PORT JERVIS – Three friends, a fishing boat, and time together in Alaska. This exact scenario was not new to Michael (Mickey) Anthony Hunt, Sr., of Milford, PA, who enjoyed spending time with family and friends at his rural Alaskan home. It was the setting for the three men when tragedy suddenly struck, just before their planned trip home.
Hunt had spent several weeks at his home in Yakutat, Alaska, with Richard (Dick) Kowal of Port Jervis, NY and Douglas W. Koehn of Courtland, VA. Hunt, Kowal and Koehn were among the estimated 17,000 fishing enthusiasts who travel to the small village of 600 Yakutat each year to fish for “silver” coho salmon and “rainbow trout” during this period. the year.
The three were fishing on the Situk River in Alaska on Friday morning, September 24. As they were navigating the narrow, winding, log-filled waterway near Yakutat, their boat tipped over in a typical river jam. Koehn was in the middle of the boat and able to break free. He was attempting to swim and call for help when spotted by boaters and rescued. Hunt and Kowal, who had found themselves trapped below the surface, lost their lives.
Yakutat Police Chief James Capra said his department received a report of a boating accident involving three people during high water in the Situk River last Friday morning. He said two men in another boat attempted to free Hunt, trapped beside the boat, but were unable to extract him. He was recovered later that morning, about two and a half hours after entering the water. The boat was also removed from the ice jam and the river.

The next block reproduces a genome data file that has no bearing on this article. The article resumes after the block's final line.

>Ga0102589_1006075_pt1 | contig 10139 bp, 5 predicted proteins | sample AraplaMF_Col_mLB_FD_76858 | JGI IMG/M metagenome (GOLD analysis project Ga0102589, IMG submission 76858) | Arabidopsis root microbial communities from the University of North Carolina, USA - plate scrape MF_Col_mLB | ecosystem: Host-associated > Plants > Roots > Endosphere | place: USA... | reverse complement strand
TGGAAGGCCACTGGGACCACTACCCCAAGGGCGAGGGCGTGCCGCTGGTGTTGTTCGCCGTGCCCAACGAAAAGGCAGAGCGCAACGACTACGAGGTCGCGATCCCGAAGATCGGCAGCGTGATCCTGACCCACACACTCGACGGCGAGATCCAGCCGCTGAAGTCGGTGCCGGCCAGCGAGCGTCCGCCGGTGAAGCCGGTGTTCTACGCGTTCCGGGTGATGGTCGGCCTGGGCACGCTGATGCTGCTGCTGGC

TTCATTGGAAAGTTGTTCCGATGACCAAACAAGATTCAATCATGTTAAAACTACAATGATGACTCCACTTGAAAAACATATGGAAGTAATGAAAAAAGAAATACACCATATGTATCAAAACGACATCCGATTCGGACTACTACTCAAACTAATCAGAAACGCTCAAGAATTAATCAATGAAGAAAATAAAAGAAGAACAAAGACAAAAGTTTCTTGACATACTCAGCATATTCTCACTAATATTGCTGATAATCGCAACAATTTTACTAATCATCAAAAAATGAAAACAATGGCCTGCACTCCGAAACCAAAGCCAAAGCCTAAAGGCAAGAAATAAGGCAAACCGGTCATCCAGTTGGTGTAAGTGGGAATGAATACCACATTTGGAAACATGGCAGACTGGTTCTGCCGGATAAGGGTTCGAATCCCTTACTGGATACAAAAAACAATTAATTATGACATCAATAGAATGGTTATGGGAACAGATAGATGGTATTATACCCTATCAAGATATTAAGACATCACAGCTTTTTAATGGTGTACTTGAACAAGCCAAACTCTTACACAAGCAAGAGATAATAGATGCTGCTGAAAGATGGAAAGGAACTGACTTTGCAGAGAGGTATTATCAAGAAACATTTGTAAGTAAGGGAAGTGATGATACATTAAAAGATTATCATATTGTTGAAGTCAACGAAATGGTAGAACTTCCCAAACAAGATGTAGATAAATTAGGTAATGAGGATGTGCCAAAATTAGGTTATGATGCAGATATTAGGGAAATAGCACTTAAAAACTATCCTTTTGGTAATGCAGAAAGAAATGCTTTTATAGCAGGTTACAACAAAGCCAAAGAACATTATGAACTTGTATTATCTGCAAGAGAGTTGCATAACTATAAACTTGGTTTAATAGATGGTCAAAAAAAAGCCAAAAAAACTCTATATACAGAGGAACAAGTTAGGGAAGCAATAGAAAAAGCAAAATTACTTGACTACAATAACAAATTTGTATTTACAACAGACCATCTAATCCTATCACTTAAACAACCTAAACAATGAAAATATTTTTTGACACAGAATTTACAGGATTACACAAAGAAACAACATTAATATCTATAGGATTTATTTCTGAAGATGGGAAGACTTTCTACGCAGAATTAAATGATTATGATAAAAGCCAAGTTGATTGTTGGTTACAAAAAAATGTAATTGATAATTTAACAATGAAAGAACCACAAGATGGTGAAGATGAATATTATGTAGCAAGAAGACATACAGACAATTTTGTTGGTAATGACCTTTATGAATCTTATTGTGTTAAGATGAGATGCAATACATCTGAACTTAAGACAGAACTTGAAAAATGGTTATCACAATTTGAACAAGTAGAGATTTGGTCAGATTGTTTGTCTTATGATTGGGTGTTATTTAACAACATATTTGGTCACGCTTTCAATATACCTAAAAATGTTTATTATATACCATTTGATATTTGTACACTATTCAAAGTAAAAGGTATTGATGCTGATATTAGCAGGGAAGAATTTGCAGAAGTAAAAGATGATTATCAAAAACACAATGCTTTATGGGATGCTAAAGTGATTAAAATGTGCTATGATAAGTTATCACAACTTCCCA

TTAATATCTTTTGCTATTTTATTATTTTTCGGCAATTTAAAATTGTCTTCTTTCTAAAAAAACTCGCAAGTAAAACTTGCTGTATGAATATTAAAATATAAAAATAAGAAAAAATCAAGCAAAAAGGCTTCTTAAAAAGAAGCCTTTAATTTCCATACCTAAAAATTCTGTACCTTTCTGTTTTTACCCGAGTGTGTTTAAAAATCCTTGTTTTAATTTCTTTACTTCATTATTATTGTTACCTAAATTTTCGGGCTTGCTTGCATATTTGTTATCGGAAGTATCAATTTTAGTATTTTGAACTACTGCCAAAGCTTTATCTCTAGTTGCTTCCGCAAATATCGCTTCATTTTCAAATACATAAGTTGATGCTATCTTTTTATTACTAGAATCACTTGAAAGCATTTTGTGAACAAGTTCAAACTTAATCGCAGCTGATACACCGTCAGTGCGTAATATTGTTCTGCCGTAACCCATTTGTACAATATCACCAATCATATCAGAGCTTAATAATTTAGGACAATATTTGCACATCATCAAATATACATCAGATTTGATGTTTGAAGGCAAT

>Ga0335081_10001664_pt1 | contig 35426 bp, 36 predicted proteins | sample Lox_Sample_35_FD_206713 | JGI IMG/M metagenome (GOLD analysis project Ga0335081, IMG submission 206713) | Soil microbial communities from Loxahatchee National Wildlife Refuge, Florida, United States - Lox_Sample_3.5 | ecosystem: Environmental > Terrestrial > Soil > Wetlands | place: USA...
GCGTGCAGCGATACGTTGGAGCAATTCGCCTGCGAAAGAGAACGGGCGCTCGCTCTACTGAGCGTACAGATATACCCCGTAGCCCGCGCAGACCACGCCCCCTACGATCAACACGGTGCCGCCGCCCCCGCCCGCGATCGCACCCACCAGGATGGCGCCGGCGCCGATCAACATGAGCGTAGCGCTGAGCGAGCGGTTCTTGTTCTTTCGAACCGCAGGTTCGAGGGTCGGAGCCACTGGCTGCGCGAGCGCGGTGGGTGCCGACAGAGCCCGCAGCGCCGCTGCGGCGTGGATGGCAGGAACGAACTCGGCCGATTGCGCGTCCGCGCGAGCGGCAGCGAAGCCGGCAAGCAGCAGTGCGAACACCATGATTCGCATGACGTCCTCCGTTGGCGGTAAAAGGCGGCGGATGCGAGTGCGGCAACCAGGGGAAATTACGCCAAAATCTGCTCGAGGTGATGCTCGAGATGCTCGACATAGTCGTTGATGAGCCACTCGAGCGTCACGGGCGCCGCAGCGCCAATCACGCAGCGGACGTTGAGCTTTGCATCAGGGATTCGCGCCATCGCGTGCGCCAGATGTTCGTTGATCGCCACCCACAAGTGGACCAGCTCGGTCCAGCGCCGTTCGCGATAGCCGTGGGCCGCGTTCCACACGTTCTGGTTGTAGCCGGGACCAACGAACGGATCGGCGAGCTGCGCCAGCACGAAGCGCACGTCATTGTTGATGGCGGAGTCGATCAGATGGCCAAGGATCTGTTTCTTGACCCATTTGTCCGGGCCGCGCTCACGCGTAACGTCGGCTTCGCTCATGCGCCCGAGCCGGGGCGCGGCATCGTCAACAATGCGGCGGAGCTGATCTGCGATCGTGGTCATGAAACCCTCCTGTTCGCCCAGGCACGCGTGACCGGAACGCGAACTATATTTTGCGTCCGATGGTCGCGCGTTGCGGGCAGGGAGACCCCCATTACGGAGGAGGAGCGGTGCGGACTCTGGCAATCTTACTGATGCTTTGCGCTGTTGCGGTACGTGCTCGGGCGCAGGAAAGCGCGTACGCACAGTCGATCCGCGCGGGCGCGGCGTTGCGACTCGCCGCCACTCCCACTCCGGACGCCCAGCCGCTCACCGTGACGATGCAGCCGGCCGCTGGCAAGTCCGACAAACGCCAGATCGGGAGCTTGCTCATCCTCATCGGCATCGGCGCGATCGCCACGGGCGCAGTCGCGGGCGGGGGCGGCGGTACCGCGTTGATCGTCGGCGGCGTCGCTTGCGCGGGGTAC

“A second boat found Mr. Koehn down the river and took him nine miles into town. It was cold and wet but not badly injured, ”Capra said. “Sir. Koehn told us that he had been in the middle of the boat and was able to break free and try to swim for help, but quickly realized that the water was too cold.
Kowal was found behind an ice jam downstream around 4.30am Monday.
“We used underwater cameras, probes and other research means, but until the water level and flow went down we couldn’t find it,” Capra said. . “I had planned to call search dogs, just as he was located.”
Capra said it has been raining hard for the past few days, suddenly causing the water level to rise, drain faster and become much more difficult. He said Koehn said they may have misjudged speed and current when trying to turn their boat around on Friday morning.
“It increased overnight to more than double and would have been a completely different experience than the day before,” said Capra. “It went from 500 cubic feet per second to just over 1100 overnight, then dropped back down to 530. It’s not uncommon in September. Once he got back down we were able to find Mr. Kowal.
Capra, who was at the scene all four days of the search and recovery efforts, expressed the deepest sympathies of his department, the mostly volunteer Yakutat rescue team of about 50 people, and the inhabitants of the village. He said many residents of the village, including the owners of fishing lodges, have known Michael Hunt, Sr. for more than 25 years visiting the small, close-knit community.
The Yakutat Department of Public Safety would like to thank the volunteer community, the Alaska Department of Fisheries and Game, the US Forest Service, the Glacier Bay National Park and Preserve for their assistance in the recovery Mr. Hunt and Mr. Kowal, ”Capra said. “Sir. Koehn, the Hunt family and the Kowal family have all expressed how much Yakutat means to their families and especially what it means to Michael Hunt, Sr. and Richard Kowal. The Yakutat Public Safety Department sends its more Sincere condolences to the Hunt, Kowal and Koehn families as all three were close friends and frequent visitors to Yakutat.